Leveraging Custom Dimensions and Custom Metrics to gain insights into Merchandise and Profitability.
I spend a bit too much time on Twitter. It’s not a terrible thing, as in addition to Twitter being a forum that truly keeps me informed about what is happening in my industry allowing me to stay on the cutting edge for my clients, it is also a social outlet that helps keep me from completely getting swallowed by work. 🙂 That said, sometimes it is hard to wade one’s way through all of the chatter in order to find the good stuff. One of the people out there who is almost always tweeting quality things is Kevin Hillstrom, @minethatdata. It just so happens that yesterday seemed to be a minor “@minethatdata appreciation day” with some other industry peeps giving Kevin a well-deserved thumbs up.
One of the things that Kevin consistently wants others in the digital measurement industry to think about is merchandise and profit. A simple search on his timeline for July 2013 shows that he mentioned profit no less than 43 times and merchandise at least 28 times.
This post is about measuring profit using Google’s Universal Analytics.
**Disclosure: I personally am not a very big fan of the Universal Analytics name. I just think of UA as Google Analytics (which it is). However, for the purposes of this post I am going to refer to the product as Universal Analytics so that readers can note that while the following usage of Google Analytics was possible in the past (acrobatics required), I am highlighting the fact that Universal Analytics takes GA’s capabilities to the next level.
One of the things that I have been enjoying a lot in the past few months doing analytics implementations with Universal Analytics (still in beta) is the ability to be creative with Custom Dimensions. Custom Dimensions are the next incarnation of Custom Variables and allow you to describe your data in new and interesting ways.
Big Difference #1 -> TWENTY Custom Dimensions vs. FIVE Custom Variables.
Another aspect of Custom Dimensions that should not be overlooked is the fact that they are given “real names” that are set in the Google Analytics backend (admin). With the previous version of Google Analytics one had to keep a small chart handy to allow them to map their custom variable Name / Value combinations. Otherwise reporting could get really confusing, especially across multiple people within an organization. In Universal Analytics, Custom Dimensions are given real names that make sense for you and your business. Excitingly, this makes it a snap to build out powerful reports that allow for the analysis of a wide range of different types of data.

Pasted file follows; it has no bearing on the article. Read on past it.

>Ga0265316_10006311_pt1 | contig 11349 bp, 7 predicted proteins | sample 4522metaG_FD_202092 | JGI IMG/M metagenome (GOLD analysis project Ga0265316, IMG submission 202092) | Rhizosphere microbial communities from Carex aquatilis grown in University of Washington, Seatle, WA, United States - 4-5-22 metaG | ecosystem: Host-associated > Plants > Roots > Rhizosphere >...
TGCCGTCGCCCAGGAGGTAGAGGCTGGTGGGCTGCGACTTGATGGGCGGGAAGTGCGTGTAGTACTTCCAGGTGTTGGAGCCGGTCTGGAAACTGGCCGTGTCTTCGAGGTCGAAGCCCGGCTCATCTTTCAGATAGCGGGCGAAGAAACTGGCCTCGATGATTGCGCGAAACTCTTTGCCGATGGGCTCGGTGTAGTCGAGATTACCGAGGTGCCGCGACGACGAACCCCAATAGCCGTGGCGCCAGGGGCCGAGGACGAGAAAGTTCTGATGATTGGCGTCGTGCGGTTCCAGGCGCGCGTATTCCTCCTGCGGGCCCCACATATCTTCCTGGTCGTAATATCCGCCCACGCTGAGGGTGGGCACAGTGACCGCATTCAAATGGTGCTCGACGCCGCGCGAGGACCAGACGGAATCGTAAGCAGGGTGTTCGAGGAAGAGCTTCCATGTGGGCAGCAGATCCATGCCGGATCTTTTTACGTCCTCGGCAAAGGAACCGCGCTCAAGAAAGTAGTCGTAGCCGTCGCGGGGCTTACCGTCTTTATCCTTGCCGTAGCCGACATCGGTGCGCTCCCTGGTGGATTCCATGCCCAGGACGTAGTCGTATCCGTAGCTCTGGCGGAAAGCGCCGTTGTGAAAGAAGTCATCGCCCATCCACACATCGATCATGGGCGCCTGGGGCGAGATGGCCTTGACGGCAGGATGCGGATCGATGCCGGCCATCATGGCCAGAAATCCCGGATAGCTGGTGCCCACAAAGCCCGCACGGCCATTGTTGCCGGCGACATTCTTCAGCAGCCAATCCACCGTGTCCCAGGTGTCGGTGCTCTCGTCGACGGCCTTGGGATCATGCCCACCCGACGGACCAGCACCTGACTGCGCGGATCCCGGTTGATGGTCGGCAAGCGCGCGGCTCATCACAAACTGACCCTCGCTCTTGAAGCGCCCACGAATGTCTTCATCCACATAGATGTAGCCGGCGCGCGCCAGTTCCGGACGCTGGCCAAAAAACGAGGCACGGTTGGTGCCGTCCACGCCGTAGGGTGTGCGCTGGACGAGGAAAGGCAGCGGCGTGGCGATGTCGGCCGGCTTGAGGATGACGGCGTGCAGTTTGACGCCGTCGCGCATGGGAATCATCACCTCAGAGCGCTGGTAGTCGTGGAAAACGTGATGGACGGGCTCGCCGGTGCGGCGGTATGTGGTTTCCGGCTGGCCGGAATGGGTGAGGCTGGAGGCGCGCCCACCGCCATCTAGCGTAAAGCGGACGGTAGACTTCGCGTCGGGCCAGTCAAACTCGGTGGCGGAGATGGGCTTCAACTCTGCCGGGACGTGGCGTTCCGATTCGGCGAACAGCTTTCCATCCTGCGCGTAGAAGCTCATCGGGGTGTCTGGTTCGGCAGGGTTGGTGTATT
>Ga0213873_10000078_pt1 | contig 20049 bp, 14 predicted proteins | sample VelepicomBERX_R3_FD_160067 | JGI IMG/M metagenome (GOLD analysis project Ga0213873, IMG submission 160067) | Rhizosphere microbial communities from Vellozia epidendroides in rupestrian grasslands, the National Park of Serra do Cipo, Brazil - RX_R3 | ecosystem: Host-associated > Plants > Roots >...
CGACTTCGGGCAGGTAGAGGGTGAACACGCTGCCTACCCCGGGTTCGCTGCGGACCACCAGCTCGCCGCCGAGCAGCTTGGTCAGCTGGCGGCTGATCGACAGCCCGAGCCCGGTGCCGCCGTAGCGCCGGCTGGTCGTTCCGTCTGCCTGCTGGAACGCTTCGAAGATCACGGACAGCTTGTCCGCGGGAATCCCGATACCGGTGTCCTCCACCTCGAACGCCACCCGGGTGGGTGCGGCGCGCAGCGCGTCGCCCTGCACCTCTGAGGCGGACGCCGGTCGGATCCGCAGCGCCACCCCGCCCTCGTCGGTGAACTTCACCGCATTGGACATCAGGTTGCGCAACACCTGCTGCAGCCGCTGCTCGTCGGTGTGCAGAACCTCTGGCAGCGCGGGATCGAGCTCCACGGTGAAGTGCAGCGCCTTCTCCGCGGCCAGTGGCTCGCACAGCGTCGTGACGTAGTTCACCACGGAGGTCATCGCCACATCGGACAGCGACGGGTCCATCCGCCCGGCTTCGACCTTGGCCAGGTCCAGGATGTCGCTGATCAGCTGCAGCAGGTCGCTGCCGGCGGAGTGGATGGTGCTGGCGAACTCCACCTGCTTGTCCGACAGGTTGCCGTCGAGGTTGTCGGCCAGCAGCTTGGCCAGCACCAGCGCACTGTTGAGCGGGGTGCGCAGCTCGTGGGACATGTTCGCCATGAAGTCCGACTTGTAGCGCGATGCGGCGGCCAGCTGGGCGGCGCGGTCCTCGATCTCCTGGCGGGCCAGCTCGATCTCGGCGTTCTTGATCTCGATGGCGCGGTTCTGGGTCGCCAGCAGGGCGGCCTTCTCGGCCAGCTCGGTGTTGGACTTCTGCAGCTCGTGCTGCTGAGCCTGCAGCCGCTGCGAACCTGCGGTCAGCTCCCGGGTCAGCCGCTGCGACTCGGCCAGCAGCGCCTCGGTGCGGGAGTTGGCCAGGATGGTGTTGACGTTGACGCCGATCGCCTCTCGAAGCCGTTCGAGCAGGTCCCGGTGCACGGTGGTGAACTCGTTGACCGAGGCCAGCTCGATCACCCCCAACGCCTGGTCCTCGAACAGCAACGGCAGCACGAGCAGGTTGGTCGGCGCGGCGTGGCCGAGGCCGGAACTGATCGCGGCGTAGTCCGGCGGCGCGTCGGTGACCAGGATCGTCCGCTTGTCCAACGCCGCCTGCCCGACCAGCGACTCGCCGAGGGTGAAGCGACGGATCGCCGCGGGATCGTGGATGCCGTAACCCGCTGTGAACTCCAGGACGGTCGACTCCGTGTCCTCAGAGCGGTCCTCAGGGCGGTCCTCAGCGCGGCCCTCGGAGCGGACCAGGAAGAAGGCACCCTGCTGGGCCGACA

In addition to Custom Dimensions, Universal Analytics also supports Custom Metrics. Currently, Custom Metrics can either be an integer, currency or time (in seconds). The pairing of Custom Dimensions with Custom Metrics brings a new level of flexibility to the Google Analytics product and opens up a wide horizon of implementation opportunities for businesses who need data tailored to their particular objectives (by which I mean, all businesses).
During a recent Universal Analytics Implementation for a B2B retailer, we decided to leverage the fact that UA gives us 20 Custom Dimensions to create a tracking framework that adequately described their merchandise as well as integrated in with their customer database to describe their customers. In this case, my client had a very well-defined merchandising database with a clear taxonomy product category, subcategory, sub sub category etc. This is important to them because they spend a significant amount on Paid Search where the campaign and ad group structure very closely matches their internal merchandising categorization. Additionally, a lot of searches in their industry are done by brand name, so this too is an important custom dimension to define. Here’s the list of Custom Dimensions that we created; I’ve gone ahead and highlighted the “product level” dimensions in yellow.
I decided to rename Product Category, Product Name, and Product SKU as (view) so that those dimensions don’t get confused with the “item hit” dimensions of the same name.
One key aspect of hit level Custom Dimensions (like CVs), is that it they are able to associate product metadata to all hits that happen on a product page (pageviews, events). Last year during an Analytics Hangout with Bryan Eisenberg, I learned an awesome analysis technique called the “Look to Book” ratio which can be implemented using hit level CDs or CVs.